In a wide-ranging speech delivered at National Press Club in Washington on Dec. 18, Secretary of Defense Leon Panetta presented a vision of the future that includes a very active role for the U.S. military in a post-Afghanistan world, even as the Pentagon shrinks its end strength and tightens its fiscal belt.
Panetta—whose potential replacement may be announced as early as this week—said that the Pentagon has learned the lesson of past postwar draw-downs, “when deep across-the-board cuts hollowed out the force, and left the military demoralized and unready to carry out the missions assigned to it. Instead, we have set priorities and made tough decisions to build the force of the future,” he said.
The force of the future will be smaller, he said, but it won’t simply draw back to the United States and wait for the next war.
Instead, the U.S. military remain active globally though regular rotations of forces to conduct training and advising missions as well as working to streamline the way in which partner nations buy American-made military gear.
Answering critics who have complained that the United States is shifting its gaze toward the Pacific while the Middle East remains unstable, Panetta said that he recently visited U.S. forces in Kuwait, “which part of a robust Gulf posture that includes roughly 50,000 personnel, dozens of ships, fighters, bombers, and advanced intelligence, surveillance, and reconnaissance platforms.”
Through Foreign Military Sales and partnering agreements, the United States is working closely with the Gulf States “to boost their capacity in critical areas such as missile defense and countermining,” he said, “which will help reduce the pressure to sustain these large deployments over the long-term.” The United States announced last week that it was sending two Patriot missile batteries and 400 soldiers to Turkey as part of a NATO effort to help protect the Turkish border region against the threat of missiles from Syria. Germany and The Netherlands are also sending to Patriot batteries each to Turkey.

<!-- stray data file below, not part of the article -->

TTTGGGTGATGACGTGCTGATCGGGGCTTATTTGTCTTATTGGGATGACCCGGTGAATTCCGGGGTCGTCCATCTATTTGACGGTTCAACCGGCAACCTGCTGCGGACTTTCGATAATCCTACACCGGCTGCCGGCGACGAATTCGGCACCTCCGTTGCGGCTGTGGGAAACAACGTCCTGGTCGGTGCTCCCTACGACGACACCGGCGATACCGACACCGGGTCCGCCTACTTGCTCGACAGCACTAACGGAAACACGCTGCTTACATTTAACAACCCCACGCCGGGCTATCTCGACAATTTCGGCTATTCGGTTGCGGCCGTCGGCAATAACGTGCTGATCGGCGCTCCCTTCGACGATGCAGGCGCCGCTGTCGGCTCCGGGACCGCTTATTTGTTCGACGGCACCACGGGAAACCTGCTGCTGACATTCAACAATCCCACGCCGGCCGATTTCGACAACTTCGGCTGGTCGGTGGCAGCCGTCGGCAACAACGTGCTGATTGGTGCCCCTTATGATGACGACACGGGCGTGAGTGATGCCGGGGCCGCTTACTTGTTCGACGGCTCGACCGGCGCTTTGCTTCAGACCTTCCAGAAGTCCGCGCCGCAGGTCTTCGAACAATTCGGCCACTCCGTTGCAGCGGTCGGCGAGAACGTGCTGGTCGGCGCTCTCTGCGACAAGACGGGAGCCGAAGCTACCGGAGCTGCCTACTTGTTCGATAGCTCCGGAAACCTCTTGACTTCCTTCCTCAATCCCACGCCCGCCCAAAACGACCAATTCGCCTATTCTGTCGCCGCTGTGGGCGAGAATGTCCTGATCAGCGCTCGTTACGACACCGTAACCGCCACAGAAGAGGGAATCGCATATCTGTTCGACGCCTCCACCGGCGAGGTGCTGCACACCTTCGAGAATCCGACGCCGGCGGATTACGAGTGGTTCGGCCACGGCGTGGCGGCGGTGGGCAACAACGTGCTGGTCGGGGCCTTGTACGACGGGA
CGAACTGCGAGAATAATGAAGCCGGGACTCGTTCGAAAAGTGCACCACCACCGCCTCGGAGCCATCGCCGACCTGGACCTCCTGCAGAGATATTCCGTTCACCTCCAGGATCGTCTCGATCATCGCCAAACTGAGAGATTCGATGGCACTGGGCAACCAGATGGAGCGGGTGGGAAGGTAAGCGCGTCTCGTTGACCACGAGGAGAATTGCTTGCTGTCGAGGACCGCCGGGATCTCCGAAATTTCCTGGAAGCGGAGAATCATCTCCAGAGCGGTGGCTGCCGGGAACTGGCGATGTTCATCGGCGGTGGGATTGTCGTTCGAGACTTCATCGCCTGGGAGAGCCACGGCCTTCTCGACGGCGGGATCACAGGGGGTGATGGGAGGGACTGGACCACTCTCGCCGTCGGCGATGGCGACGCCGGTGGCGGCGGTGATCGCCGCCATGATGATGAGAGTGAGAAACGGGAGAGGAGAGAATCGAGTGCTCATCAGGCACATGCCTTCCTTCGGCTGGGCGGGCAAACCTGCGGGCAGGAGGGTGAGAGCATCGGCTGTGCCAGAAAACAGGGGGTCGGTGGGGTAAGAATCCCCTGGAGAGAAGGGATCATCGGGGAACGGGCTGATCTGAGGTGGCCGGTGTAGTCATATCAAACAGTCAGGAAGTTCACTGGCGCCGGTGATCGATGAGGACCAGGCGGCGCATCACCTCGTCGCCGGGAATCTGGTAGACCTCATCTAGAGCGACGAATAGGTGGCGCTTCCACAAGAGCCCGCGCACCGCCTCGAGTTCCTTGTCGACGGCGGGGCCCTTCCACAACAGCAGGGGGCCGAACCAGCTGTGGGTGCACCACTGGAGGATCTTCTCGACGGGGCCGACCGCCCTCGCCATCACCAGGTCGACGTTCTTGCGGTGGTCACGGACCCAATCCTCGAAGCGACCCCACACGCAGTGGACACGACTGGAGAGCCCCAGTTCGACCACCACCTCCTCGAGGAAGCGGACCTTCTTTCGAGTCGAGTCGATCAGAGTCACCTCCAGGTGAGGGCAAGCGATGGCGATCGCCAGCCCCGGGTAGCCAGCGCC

Elsewhere, Panetta also said that the Navy is working to achieve a 60/40 split between the Pacific and Atlantic oceans by 2020, and is “locating our most advanced aircraft in the Pacific – including new deployments of F-22s and MV-22 Ospreys to Japan, and laying the groundwork for the first overseas deployment of the F-35 Joint Strike Fighter to Iwakuni in 2017.”
But more than forward deploying American hardware around the globe, the United States is working to streamline the process by which U.S. companies, or the services, sell equipment to allies. The Foreign Military Sales process needs to become “more responsive and more effective to cut through the bureaucracy and cut through the red tape to be able to provide the assistance that we need to other countries without delay, particularly seeking to boost defense trade with rising powers like Brazil and India,” he said.
The post-Iraq and Afghanistan landscape is unlike previous post-war periods, Panetta said, necessitating this forward-leaning posture. "The threats to our security and our global interests are not receding as they appeared to do in past wars, coming out of World War II, coming out of Korea, coming out of Vietnam, coming out of the end of the Cold War," Panetta said. "The fact is today we still confront these threats in the world, threats that are more complex, more dispersed, and in many ways, more dangerous."